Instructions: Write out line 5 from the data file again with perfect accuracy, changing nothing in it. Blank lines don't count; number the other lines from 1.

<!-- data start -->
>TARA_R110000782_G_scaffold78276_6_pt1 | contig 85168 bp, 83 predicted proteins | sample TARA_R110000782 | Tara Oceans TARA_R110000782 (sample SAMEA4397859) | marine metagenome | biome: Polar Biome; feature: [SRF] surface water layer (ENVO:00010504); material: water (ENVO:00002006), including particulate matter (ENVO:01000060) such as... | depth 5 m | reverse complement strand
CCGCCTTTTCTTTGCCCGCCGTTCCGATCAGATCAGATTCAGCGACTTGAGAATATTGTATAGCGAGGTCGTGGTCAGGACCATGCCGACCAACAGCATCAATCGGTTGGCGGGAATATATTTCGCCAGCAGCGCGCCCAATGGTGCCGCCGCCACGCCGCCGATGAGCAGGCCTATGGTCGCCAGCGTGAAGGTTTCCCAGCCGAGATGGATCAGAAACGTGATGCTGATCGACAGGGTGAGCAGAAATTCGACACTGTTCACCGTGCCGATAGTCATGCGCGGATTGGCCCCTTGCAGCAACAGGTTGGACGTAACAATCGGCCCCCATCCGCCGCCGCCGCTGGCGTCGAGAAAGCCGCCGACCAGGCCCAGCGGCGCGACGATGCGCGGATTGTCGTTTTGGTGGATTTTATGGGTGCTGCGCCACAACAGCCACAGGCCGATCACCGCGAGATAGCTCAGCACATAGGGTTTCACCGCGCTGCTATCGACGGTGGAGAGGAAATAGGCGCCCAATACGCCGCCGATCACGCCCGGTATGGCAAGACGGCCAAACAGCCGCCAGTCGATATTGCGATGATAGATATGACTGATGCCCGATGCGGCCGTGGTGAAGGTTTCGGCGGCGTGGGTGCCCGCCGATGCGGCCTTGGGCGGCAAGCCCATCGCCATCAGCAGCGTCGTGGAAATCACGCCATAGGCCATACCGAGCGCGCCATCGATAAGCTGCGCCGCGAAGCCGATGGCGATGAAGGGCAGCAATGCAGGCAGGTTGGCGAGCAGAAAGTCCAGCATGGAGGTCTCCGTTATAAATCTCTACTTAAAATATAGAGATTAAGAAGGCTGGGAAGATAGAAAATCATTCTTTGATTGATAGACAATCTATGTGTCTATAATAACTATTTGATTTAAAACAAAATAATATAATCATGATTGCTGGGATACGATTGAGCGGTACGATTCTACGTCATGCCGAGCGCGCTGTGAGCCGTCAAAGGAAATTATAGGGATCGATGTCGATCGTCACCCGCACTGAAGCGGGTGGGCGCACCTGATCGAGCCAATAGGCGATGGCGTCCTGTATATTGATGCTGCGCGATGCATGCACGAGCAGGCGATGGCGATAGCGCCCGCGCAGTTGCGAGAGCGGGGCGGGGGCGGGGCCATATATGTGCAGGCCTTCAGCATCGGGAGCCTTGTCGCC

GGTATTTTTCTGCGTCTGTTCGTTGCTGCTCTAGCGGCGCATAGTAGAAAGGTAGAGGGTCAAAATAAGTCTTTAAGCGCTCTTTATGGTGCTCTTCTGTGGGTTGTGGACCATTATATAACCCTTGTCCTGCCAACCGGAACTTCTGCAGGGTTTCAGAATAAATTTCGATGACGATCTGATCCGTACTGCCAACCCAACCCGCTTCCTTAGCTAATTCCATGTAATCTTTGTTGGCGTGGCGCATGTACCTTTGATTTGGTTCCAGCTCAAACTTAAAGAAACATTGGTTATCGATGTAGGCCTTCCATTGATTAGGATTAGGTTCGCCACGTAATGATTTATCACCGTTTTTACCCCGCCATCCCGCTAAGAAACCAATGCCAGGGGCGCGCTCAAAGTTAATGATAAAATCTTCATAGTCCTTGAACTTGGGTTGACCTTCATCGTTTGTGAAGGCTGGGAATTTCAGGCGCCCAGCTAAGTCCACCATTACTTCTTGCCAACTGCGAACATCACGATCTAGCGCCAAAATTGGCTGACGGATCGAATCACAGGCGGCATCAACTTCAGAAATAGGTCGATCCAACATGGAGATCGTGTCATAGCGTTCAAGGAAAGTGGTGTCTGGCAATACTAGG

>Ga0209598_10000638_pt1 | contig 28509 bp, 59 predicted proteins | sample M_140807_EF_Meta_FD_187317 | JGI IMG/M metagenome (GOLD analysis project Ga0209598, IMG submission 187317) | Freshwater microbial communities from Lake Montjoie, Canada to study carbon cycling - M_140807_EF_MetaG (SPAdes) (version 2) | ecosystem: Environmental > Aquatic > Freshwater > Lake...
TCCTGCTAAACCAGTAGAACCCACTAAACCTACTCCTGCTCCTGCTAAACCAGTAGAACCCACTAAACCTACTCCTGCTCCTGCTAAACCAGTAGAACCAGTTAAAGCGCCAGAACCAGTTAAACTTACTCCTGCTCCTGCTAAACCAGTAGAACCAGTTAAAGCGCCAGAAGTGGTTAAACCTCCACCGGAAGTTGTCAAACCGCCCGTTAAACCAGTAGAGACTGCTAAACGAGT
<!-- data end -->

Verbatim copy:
TCCTGCTAAACCAGTAGAACCCACTAAACCTACTCCTGCTCCTGCTAAACCAGTAGAACCCACTAAACCTACTCCTGCTCCTGCTAAACCAGTAGAACCAGTTAAAGCGCCAGAACCAGTTAAACTTACTCCTGCTCCTGCTAAACCAGTAGAACCAGTTAAAGCGCCAGAAGTGGTTAAACCTCCACCGGAAGTTGTCAAACCGCCCGTTAAACCAGTAGAGACTGCTAAACGAGT